Unity 2018.2 – 2D Pixel Perfect Camera


The general availability release of Unity 2018.2 (full release details here) includes a preview of the new 2D Pixel Perfect camera components/scripts.  Having recently spent some time manually adjusting camera settings for Neon Aileron, I thought I’d share some feedback on this new component.  Overall, this new component works great and will definitely save you a lot of time if you are working on a pixel art project.

Pixel Perfect Camera Setup Without The New Unity Package

Prior to release of the new 2D Pixel Perfect camera package, I had manually configured the camera to provide pixel perfect appearance.  I learned how to do this by reading (many times) this article by Paul Tham, published in 2015.  The article prescribes using the “Size” setting of the camera to ensure the project is rendering in a pixel perfect manner, which works great.  Note:  The camera “Projection” should also be set to “Orthographic” as the article details.  For the “Size” field, this can be calculated based on the below formula (please see article for a more in-depth discussion of why this formula is valid).

Vertical Resolution / (Desired Scale * Pixels Per Unit) * 0.5

Vertical Resolution – This is the vertical resolution of the players screen.  My monitor is 1920 x 1080, so my vertical resolution for this example will be 1080.  For coding, you can use Screen.height to retrieve this information.

Desired Scale – This is the scale that you will apply to your base resolution to give it the best fit.  Whole numbers should be used if you want to maintain pixel perfect.  For Neon Aileron, the base vertical resolution is 432px, which is the height of the background assets/images.  If I scale this by 2 (432 x 2 = 864), it will help fill my screen without exceeding my overall vertical screen resolution (1080).  If I scale by 3 (432 x 3 = 1296), the top and bottom part of the screen would get cut off.

Pixels Per Unit – This should match the Pixels Per Unit setting on your sprites.  For Neon Aileron, I have this set to 72.

“Clean” Layout With Orthographic Size Calculation

Here is what this looks with the numbers I mentioned above:

1080 / (2 * 72) * 0.5 = 3.75     Note that this number does not have to be a whole number to maintain pixel perfect, only the desired scale needs to be a whole number.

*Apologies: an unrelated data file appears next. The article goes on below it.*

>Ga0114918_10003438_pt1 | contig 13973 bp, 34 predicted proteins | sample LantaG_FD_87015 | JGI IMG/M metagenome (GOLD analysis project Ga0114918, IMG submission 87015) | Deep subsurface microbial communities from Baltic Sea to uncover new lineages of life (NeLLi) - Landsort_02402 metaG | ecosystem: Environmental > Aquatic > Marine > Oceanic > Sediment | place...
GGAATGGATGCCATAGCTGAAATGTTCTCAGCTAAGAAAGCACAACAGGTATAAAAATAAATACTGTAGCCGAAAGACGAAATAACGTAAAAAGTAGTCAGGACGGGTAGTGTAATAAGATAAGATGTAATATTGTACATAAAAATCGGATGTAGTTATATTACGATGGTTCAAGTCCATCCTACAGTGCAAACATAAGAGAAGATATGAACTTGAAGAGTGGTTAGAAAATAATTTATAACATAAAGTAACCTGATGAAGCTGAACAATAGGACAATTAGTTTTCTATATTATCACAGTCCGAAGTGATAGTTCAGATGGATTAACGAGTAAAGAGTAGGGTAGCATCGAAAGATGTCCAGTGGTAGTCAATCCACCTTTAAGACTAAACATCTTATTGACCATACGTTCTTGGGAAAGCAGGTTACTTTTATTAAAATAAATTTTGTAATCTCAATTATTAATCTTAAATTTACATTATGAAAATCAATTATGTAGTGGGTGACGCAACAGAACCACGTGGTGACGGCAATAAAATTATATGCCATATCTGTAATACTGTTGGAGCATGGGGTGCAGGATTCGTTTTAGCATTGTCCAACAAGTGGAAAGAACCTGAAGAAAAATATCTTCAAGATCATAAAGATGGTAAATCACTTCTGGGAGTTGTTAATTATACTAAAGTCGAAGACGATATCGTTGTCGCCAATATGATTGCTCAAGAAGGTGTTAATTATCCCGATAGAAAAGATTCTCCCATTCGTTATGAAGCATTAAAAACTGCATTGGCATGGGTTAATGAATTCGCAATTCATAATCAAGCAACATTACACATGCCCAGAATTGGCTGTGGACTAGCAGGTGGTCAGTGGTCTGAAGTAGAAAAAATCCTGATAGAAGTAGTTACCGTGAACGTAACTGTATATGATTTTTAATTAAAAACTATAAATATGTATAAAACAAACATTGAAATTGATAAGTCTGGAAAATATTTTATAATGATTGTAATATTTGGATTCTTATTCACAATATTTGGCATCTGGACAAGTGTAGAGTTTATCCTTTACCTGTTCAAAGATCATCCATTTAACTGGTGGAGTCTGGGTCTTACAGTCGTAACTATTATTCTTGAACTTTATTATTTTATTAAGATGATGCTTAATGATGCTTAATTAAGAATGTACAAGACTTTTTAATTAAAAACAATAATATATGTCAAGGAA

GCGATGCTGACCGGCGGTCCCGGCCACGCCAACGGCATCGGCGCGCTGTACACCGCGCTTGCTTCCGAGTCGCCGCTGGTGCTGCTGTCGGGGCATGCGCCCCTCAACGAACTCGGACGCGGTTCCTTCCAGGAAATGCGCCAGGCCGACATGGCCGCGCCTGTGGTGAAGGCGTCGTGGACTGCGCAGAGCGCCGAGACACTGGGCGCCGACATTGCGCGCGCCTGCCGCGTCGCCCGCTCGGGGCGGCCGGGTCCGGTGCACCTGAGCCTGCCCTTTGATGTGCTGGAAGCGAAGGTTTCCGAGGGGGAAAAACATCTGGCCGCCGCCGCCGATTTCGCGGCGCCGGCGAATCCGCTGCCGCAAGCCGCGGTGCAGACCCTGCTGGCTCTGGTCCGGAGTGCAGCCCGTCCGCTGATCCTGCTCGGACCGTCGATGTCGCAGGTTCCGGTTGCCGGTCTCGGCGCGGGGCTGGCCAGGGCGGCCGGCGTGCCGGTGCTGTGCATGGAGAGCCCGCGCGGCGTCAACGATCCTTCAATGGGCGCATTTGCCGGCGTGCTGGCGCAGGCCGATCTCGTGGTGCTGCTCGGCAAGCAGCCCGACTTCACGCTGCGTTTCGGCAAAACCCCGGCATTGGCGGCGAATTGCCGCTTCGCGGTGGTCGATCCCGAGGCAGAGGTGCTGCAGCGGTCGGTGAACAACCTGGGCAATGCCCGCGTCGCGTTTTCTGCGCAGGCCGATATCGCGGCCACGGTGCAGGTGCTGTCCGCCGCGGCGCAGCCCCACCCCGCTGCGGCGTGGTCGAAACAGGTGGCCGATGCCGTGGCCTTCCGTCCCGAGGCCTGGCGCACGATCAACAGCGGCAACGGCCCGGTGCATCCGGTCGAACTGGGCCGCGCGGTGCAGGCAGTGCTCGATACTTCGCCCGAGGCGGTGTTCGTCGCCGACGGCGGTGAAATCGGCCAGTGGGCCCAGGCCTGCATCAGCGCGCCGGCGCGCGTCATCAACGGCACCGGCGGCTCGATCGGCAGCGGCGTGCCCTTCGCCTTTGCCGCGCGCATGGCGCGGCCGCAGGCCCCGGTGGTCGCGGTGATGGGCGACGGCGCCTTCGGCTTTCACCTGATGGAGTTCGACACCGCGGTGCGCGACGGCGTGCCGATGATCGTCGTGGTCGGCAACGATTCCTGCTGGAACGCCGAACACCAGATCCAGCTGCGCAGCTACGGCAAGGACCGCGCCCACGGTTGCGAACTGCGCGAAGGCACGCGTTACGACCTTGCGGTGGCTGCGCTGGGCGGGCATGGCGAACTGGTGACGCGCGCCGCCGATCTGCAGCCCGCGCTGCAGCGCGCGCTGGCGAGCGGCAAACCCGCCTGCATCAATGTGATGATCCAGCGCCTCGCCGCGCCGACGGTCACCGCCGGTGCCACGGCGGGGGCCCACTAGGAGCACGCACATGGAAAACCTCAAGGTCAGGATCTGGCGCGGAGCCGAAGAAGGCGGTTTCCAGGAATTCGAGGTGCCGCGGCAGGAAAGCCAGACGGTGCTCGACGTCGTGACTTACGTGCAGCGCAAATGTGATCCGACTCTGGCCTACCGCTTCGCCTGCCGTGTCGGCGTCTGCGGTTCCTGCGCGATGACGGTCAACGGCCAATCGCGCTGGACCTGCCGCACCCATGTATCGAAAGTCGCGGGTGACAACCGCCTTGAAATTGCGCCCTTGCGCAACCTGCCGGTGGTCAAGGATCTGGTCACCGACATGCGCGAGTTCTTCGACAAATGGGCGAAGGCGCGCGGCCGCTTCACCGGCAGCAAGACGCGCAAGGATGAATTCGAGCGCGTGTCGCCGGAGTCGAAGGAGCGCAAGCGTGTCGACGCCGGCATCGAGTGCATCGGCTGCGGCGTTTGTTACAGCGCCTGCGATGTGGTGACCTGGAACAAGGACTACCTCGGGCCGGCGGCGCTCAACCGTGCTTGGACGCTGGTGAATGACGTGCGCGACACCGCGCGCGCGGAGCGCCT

Note the empty space at the top and bottom of the screen.

HUD Closeup (x200%). Note all pixels appear cleanly. (Click to see full size)

“Stretch” Layout With Orthographic Size Calculation

Now let’s see what happens when we attempt to stretch our window to fit the whole screen.  To do this we will use a desired scale that is not a round number.  To get our “stretch” scale, we divide the vertical resolution (1080) by the base resolution (432), which gives us 2.5 as our desired scale.  We then use this to calculate our orthographic size.

1080 / (2.5 * 72) * 0.5 = 3

Here is what this looks like when we set the orthographic size to 3.  This stretches the game to fit the whole screen, however some pixels get positioned and/or stretched incorrectly.

When zoomed in, the issues with this approach become apparent. Many pixels appear out of place vertically and horizontally.

Pixel Perfect Camera Setup With The New Unity Package

Now that you’ve tolerated some math and viewed some examples of the “hard way” to create a pixel perfect camera, let’s move onto the easy way. With the 2D Pixel Perfect package we can simply add the Pixel Perfect Camera script to the main camera and adjust some settings to get similar effects to what we previously discussed.

If anyone would like more details on how to load the package and basic setup instructions, leave a comment and I can add some extra content.

“Clean” Layout With 2D Pixel Perfect Package

Here are the settings I use to get a clean, pixel perfect image:

Field Info

  • Assets Pixels Per Unit – This matches the PPU setting on my sprites.
  • Reference Resolution – This is the base resolution of my game (size of the base background).
  • Pixel Snapping – Enabled
  • Crop Frame – X and Y
  • Stretch Fill – Disabled

Here is what this looks like in the game:

This looks identical to our 3.75 ortho scale because it generally uses the same technique.

Note the similarly clean score HUD.

“Stretch” Layout With 2D Pixel Perfect Package

The 2D Pixel Perfect package also has a “stretch fill” option, which provides a better output than our previous “stretch” technique.  I believe this uses bilinear filtering to fill in the “gaps” where pixels may be missing or stretched.  This will not be truly pixel perfect, but fills the screen very nicely and looks clean when viewing the game at higher resolutions.

Here are some screenshots of how this looks in the game.

Looks very good; no noticeable pixel issues.

On closer inspection, you will notice some bilinear filtering around the objects.


The new 2D Pixel Perfect package is an excellent asset for creating pixel art games.  Both the “clean” and “stretch” options look very good when the game is in full-screen mode, so I plan to offer both options through the configuration/pause menu so the player can decide which looks best on their display.

Additional Reading/Viewing

This is the Unity forum thread that discusses additional details about how the package works:  https://forum.unity.com/threads/pixel-perfect-preview-package.533433/

Here is the package on GitHub, in case you have any issues importing it:  https://github.com/Unity-Technologies/2d-pixel-perfect

This video does an excellent job of showing why a 2D pixel perfect camera is needed:  https://www.youtube.com/watch?v=5WYvYZnGKKc


In the 2D Pixel Perfect screenshots, the ring around the score multiplier at the top isn’t centered properly.  It should be noted that was the result of a position/placement error, not an issue with the package.

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